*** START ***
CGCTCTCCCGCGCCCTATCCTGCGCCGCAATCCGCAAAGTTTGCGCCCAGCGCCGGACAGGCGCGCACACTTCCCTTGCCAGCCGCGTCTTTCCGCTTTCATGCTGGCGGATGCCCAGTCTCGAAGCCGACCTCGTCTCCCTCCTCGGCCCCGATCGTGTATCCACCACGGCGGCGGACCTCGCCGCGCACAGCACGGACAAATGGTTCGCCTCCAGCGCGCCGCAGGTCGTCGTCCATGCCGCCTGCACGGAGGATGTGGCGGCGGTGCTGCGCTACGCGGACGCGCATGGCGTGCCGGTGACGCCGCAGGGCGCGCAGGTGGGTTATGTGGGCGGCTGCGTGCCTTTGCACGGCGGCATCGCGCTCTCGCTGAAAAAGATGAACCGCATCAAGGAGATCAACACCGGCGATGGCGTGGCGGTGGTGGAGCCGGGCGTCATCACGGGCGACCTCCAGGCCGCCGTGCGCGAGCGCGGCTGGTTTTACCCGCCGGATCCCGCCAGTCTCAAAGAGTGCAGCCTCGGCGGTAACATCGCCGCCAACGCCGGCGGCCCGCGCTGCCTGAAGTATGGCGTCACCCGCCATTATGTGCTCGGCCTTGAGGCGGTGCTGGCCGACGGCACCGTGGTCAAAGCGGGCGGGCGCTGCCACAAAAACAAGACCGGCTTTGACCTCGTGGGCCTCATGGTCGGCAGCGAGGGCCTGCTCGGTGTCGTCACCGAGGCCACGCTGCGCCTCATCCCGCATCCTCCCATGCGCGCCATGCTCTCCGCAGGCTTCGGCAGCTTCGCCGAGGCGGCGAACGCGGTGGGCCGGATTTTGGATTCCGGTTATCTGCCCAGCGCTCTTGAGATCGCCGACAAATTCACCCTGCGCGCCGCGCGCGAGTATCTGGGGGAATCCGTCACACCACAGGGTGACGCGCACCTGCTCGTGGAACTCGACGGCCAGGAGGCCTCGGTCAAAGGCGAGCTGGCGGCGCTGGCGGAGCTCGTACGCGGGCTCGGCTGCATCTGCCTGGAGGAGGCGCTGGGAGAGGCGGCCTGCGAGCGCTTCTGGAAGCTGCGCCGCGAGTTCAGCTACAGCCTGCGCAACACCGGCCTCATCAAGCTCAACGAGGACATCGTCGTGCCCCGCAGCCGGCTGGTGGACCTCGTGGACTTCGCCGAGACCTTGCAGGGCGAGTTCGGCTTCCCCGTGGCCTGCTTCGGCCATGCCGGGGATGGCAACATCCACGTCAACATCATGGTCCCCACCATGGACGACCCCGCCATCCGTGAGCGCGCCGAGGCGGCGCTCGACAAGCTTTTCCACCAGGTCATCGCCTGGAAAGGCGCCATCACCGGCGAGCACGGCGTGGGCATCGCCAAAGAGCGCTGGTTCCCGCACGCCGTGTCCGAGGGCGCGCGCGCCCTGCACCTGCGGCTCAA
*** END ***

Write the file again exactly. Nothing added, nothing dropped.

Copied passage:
CGCTCTCCCGCGCCCTATCCTGCGCCGCAATCCGCAAAGTTTGCGCCCAGCGCCGGACAGGCGCGCACACTTCCCTTGCCAGCCGCGTCTTTCCGCTTTCATGCTGGCGGATGCCCAGTCTCGAAGCCGACCTCGTCTCCCTCCTCGGCCCCGATCGTGTATCCACCACGGCGGCGGACCTCGCCGCGCACAGCACGGACAAATGGTTCGCCTCCAGCGCGCCGCAGGTCGTCGTCCATGCCGCCTGCACGGAGGATGTGGCGGCGGTGCTGCGCTACGCGGACGCGCATGGCGTGCCGGTGACGCCGCAGGGCGCGCAGGTGGGTTATGTGGGCGGCTGCGTGCCTTTGCACGGCGGCATCGCGCTCTCGCTGAAAAAGATGAACCGCATCAAGGAGATCAACACCGGCGATGGCGTGGCGGTGGTGGAGCCGGGCGTCATCACGGGCGACCTCCAGGCCGCCGTGCGCGAGCGCGGCTGGTTTTACCCGCCGGATCCCGCCAGTCTCAAAGAGTGCAGCCTCGGCGGTAACATCGCCGCCAACGCCGGCGGCCCGCGCTGCCTGAAGTATGGCGTCACCCGCCATTATGTGCTCGGCCTTGAGGCGGTGCTGGCCGACGGCACCGTGGTCAAAGCGGGCGGGCGCTGCCACAAAAACAAGACCGGCTTTGACCTCGTGGGCCTCATGGTCGGCAGCGAGGGCCTGCTCGGTGTCGTCACCGAGGCCACGCTGCGCCTCATCCCGCATCCTCCCATGCGCGCCATGCTCTCCGCAGGCTTCGGCAGCTTCGCCGAGGCGGCGAACGCGGTGGGCCGGATTTTGGATTCCGGTTATCTGCCCAGCGCTCTTGAGATCGCCGACAAATTCACCCTGCGCGCCGCGCGCGAGTATCTGGGGGAATCCGTCACACCACAGGGTGACGCGCACCTGCTCGTGGAACTCGACGGCCAGGAGGCCTCGGTCAAAGGCGAGCTGGCGGCGCTGGCGGAGCTCGTACGCGGGCTCGGCTGCATCTGCCTGGAGGAGGCGCTGGGAGAGGCGGCCTGCGAGCGCTTCTGGAAGCTGCGCCGCGAGTTCAGCTACAGCCTGCGCAACACCGGCCTCATCAAGCTCAACGAGGACATCGTCGTGCCCCGCAGCCGGCTGGTGGACCTCGTGGACTTCGCCGAGACCTTGCAGGGCGAGTTCGGCTTCCCCGTGGCCTGCTTCGGCCATGCCGGGGATGGCAACATCCACGTCAACATCATGGTCCCCACCATGGACGACCCCGCCATCCGTGAGCGCGCCGAGGCGGCGCTCGACAAGCTTTTCCACCAGGTCATCGCCTGGAAAGGCGCCATCACCGGCGAGCACGGCGTGGGCATCGCCAAAGAGCGCTGGTTCCCGCACGCCGTGTCCGAGGGCGCGCGCGCCCTGCACCTGCGGCTCAA